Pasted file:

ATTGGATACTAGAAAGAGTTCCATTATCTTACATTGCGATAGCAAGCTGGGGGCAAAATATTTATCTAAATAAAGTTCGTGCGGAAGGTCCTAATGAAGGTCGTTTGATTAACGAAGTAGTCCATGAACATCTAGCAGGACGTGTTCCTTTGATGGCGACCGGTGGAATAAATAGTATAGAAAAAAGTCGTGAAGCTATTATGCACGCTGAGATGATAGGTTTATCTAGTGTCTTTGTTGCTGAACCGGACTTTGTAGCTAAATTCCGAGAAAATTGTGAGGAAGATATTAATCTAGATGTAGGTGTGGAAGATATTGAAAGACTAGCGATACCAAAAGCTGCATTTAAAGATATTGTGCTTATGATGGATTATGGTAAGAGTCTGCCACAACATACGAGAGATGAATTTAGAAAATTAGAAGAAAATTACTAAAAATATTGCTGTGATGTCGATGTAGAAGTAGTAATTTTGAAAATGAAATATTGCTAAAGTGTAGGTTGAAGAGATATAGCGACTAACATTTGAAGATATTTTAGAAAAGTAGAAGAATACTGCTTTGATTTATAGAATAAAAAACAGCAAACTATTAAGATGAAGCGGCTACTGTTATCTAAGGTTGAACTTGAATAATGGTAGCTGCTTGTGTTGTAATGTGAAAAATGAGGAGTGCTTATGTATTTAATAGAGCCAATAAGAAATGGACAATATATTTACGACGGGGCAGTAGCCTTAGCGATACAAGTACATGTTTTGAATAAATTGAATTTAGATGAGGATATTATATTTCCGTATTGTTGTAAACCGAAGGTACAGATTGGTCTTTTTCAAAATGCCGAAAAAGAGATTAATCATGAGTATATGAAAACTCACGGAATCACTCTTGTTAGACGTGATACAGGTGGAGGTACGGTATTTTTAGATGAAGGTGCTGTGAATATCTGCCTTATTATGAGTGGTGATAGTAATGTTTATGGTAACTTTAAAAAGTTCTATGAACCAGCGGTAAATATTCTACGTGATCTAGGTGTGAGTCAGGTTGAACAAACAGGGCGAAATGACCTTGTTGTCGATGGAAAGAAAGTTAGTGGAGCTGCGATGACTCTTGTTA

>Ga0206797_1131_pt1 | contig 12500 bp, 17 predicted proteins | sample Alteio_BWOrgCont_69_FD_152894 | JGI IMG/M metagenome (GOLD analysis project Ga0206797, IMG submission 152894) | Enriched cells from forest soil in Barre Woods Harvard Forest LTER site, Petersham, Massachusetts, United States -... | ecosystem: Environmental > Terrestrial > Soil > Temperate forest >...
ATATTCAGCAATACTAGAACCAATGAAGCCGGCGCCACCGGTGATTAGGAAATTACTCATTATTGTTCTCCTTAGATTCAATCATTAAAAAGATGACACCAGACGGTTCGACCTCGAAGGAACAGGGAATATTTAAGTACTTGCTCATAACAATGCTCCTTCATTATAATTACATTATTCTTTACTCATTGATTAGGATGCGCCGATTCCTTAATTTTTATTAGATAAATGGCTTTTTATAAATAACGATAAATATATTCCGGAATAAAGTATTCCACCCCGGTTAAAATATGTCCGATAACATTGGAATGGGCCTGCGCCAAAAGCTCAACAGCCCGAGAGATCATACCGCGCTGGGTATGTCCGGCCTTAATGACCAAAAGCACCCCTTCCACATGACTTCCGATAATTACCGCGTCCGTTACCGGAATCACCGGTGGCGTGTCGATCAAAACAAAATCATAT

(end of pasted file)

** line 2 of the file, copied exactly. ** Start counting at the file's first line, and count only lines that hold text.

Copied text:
>Ga0206797_1131_pt1 | contig 12500 bp, 17 predicted proteins | sample Alteio_BWOrgCont_69_FD_152894 | JGI IMG/M metagenome (GOLD analysis project Ga0206797, IMG submission 152894) | Enriched cells from forest soil in Barre Woods Harvard Forest LTER site, Petersham, Massachusetts, United States -... | ecosystem: Environmental > Terrestrial > Soil > Temperate forest >...